The challenges faced by legal cannabis businesses in Canada and the US when it comes to cannabis banking services are many. This comprehensive article explores the discriminatory practices and limitations that hinder the growth and stability of the cannabis industry. Gain insights into the need for a legal framework to facilitate fair and secure cannabis banking options, ensuring the legitimate operation of cannabis businesses within traditional financial systems.
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The Secure and Fair Enforcement (SAFE) Banking Act is once again making the news following recent discussions during a Senate committee hearing. How can a majority of states have legal markets but no standardized cannabis banking options?
Wouldn’t it just be easier if the US government rescheduled cannabis, creating a legal framework for its cultivation, sale, and use? It works in Canada, so it should work elsewhere. At least, that’s the assumption.
But it may come as a surprise to our American neighbors that even in a country with legal weed, the Canadian industry is still fighting to get fair access to banking and financial services. Our Big Five banks have denied the vast majority of cannabis and cannabis-adjacent companies in Canada.
WAIT, WHAT’S GOING ON WITH CANNABIS BANKING IN CANADA?
In 2018, Canada legalized recreational cannabis, fueling the cannabis stock market frenzy and launching some of the world’s largest brands like Aurora and Canopy Growth. Yet, from the start, cannabis businesses struggled to secure the same kinds of banking services eagerly offered to other companies.
Aurora and Canopy, now worth more than $800 million combined, were some of the first to report their frustrations to the Financial Post in 2018. At the time, the Post interviewed the heads of seven of Canada’s biggest producers, demonstrating the dire state of cannabis banking, even when fully licensed and regulated.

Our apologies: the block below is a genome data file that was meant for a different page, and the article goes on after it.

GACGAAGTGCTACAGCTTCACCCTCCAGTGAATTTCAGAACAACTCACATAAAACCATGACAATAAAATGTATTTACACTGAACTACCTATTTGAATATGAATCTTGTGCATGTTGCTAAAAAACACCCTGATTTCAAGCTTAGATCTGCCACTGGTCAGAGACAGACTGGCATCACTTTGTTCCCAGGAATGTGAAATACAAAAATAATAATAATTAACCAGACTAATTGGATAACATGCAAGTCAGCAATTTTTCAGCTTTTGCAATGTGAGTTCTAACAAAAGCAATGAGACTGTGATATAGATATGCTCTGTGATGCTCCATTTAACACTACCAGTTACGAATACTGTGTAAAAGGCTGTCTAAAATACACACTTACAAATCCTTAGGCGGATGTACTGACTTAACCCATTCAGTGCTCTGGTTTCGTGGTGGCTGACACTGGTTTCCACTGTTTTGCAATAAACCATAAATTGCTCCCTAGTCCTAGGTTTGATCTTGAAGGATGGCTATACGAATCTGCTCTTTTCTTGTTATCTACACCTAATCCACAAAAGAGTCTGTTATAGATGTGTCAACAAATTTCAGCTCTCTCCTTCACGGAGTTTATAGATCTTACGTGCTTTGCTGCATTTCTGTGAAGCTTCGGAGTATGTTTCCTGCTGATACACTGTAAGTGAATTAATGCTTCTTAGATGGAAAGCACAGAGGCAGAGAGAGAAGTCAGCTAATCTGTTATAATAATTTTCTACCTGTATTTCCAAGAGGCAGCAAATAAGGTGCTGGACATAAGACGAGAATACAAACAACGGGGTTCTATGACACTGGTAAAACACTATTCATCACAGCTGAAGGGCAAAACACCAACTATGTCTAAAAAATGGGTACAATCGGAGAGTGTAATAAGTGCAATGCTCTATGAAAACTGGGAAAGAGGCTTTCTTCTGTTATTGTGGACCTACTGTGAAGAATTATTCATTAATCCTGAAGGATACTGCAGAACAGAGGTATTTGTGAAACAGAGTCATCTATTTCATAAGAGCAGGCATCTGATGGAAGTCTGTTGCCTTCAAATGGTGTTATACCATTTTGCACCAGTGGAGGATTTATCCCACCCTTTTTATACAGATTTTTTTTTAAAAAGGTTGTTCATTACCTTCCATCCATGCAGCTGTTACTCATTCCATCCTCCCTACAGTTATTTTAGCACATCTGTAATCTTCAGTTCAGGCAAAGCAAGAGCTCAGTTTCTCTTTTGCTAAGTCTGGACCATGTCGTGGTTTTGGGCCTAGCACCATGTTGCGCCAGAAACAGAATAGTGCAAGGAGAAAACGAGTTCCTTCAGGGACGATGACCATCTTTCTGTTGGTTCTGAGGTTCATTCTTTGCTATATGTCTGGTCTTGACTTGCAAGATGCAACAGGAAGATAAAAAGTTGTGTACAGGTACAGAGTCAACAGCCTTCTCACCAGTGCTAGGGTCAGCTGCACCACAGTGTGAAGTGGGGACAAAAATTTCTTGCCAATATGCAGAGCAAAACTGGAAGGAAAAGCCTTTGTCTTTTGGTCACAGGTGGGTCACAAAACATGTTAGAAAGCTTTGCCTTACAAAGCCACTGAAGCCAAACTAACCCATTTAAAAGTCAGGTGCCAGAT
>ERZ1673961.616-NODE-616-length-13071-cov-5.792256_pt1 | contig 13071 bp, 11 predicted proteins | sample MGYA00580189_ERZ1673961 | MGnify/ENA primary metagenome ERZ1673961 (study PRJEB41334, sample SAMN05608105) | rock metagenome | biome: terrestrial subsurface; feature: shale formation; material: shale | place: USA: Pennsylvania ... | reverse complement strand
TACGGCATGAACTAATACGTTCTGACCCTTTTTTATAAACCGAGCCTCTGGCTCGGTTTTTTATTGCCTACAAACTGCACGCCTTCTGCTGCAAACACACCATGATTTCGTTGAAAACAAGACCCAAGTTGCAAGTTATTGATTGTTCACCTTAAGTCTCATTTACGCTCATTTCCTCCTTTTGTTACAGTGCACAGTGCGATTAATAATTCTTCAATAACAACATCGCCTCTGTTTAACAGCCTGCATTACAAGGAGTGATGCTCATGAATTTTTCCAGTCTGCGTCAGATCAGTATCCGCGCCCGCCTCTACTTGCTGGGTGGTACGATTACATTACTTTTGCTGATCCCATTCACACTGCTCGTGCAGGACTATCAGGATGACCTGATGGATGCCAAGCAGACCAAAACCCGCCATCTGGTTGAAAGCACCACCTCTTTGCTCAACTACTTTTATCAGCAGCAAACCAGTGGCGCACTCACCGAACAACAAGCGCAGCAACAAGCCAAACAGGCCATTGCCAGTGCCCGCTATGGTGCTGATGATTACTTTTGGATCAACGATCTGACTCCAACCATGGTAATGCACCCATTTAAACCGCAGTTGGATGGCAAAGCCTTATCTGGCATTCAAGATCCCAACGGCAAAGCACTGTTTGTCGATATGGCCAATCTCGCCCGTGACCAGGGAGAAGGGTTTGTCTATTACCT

In the words of Bruce Linton, founder and now former CEO of Canopy Growth, stated, “You check every box, and they still don’t like you.” Even after scheduling meetings with senior executives at Canada’s Big Five banks, Linton explained, they all called back and said, “Don’t come.”
But that was at the beginning of legal sales when nobody knew how it would all play out. Over time, many assumed cannabis banking in Canada would get easier as the market proved itself and conditions stabilized.
Unfortunately, it has gotten worse.
In 2021, the CBC reported that the vast majority of Canadian cannabis retailers, 95 percent, had been denied access to traditional banks. And it wasn’t for lines of credit, business mortgages, and other high-stakes services; it was for simple business checking accounts.
Ryan Roch, the owner of Lake City Cannabis, told Leafly in 2022 that “the big banks won’t even look at you. It’s as if you weren’t there.” More recently, Stratcann spoke with John Carroll, CEO of Trichome Consulting Services Inc., who estimated that 60 percent of the cannabis companies he has spoken with had faced similar issues. More than one cannabis company has reported having their accounts canceled, despite being in good standing at their bank.
The situation has gotten bad enough that Groupe SGF launched a lawsuit on behalf of Gabriel Bélanger, the founder of Origami Extraction, against Desjardins Federation, National Bank, Royal Bank, Bank of Montreal, TD Bank, Royal Bank (RBC), and CIBC. According to StratCann, this new class action lawsuit has targeted the banks that “it alleges to have engaged in financial discrimination against legal cannabis businesses.”
CANNABIS BANKING IN CANADA, IT’S PERSONAL
Despite frequently writing about the issues with banking south of the border, I was in the dark about the problems dogging cannabis banking in Canada. I always assumed that because cannabis is legal here, there would be no hiccups for legal businesses.
But now, the problem is affecting my own business. It’s personal.
In February of 2023, my branch manager at the Royal Bank of Canada (RBC) contacted me to advise that my accounts were in review. According to the bank, I was at risk of having all my accounts closed. This, understandably, was news to me.